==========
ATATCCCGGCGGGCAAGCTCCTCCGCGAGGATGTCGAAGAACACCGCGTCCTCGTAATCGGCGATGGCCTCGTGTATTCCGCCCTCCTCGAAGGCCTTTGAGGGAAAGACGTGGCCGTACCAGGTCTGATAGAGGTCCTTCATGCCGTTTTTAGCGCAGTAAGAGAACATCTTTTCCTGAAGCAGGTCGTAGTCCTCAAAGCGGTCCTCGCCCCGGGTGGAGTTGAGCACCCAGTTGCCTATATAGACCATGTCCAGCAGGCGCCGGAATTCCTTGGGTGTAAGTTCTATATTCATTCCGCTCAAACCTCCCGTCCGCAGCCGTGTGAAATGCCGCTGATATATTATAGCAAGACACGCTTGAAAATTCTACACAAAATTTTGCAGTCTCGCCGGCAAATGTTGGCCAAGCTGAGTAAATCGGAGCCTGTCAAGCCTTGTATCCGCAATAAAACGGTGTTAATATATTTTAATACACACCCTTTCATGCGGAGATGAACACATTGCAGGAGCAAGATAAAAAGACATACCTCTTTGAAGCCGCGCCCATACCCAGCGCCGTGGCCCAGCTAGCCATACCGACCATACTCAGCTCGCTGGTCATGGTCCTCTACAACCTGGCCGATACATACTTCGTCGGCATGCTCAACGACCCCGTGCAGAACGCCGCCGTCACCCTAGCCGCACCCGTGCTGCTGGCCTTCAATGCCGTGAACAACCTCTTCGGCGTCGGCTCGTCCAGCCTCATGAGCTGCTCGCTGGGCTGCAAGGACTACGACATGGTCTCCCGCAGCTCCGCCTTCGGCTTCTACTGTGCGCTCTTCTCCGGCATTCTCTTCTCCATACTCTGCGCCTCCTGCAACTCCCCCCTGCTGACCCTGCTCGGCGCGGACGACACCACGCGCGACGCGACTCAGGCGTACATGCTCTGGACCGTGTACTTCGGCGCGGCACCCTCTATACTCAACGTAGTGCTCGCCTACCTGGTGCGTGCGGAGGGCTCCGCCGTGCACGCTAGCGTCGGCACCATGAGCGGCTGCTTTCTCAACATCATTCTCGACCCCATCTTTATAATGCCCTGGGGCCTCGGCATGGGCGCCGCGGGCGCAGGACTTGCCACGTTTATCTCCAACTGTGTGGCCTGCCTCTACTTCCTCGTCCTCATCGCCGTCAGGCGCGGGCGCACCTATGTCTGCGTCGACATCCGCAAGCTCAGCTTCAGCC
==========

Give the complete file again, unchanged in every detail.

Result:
ATATCCCGGCGGGCAAGCTCCTCCGCGAGGATGTCGAAGAACACCGCGTCCTCGTAATCGGCGATGGCCTCGTGTATTCCGCCCTCCTCGAAGGCCTTTGAGGGAAAGACGTGGCCGTACCAGGTCTGATAGAGGTCCTTCATGCCGTTTTTAGCGCAGTAAGAGAACATCTTTTCCTGAAGCAGGTCGTAGTCCTCAAAGCGGTCCTCGCCCCGGGTGGAGTTGAGCACCCAGTTGCCTATATAGACCATGTCCAGCAGGCGCCGGAATTCCTTGGGTGTAAGTTCTATATTCATTCCGCTCAAACCTCCCGTCCGCAGCCGTGTGAAATGCCGCTGATATATTATAGCAAGACACGCTTGAAAATTCTACACAAAATTTTGCAGTCTCGCCGGCAAATGTTGGCCAAGCTGAGTAAATCGGAGCCTGTCAAGCCTTGTATCCGCAATAAAACGGTGTTAATATATTTTAATACACACCCTTTCATGCGGAGATGAACACATTGCAGGAGCAAGATAAAAAGACATACCTCTTTGAAGCCGCGCCCATACCCAGCGCCGTGGCCCAGCTAGCCATACCGACCATACTCAGCTCGCTGGTCATGGTCCTCTACAACCTGGCCGATACATACTTCGTCGGCATGCTCAACGACCCCGTGCAGAACGCCGCCGTCACCCTAGCCGCACCCGTGCTGCTGGCCTTCAATGCCGTGAACAACCTCTTCGGCGTCGGCTCGTCCAGCCTCATGAGCTGCTCGCTGGGCTGCAAGGACTACGACATGGTCTCCCGCAGCTCCGCCTTCGGCTTCTACTGTGCGCTCTTCTCCGGCATTCTCTTCTCCATACTCTGCGCCTCCTGCAACTCCCCCCTGCTGACCCTGCTCGGCGCGGACGACACCACGCGCGACGCGACTCAGGCGTACATGCTCTGGACCGTGTACTTCGGCGCGGCACCCTCTATACTCAACGTAGTGCTCGCCTACCTGGTGCGTGCGGAGGGCTCCGCCGTGCACGCTAGCGTCGGCACCATGAGCGGCTGCTTTCTCAACATCATTCTCGACCCCATCTTTATAATGCCCTGGGGCCTCGGCATGGGCGCCGCGGGCGCAGGACTTGCCACGTTTATCTCCAACTGTGTGGCCTGCCTCTACTTCCTCGTCCTCATCGCCGTCAGGCGCGGGCGCACCTATGTCTGCGTCGACATCCGCAAGCTCAGCTTCAGCC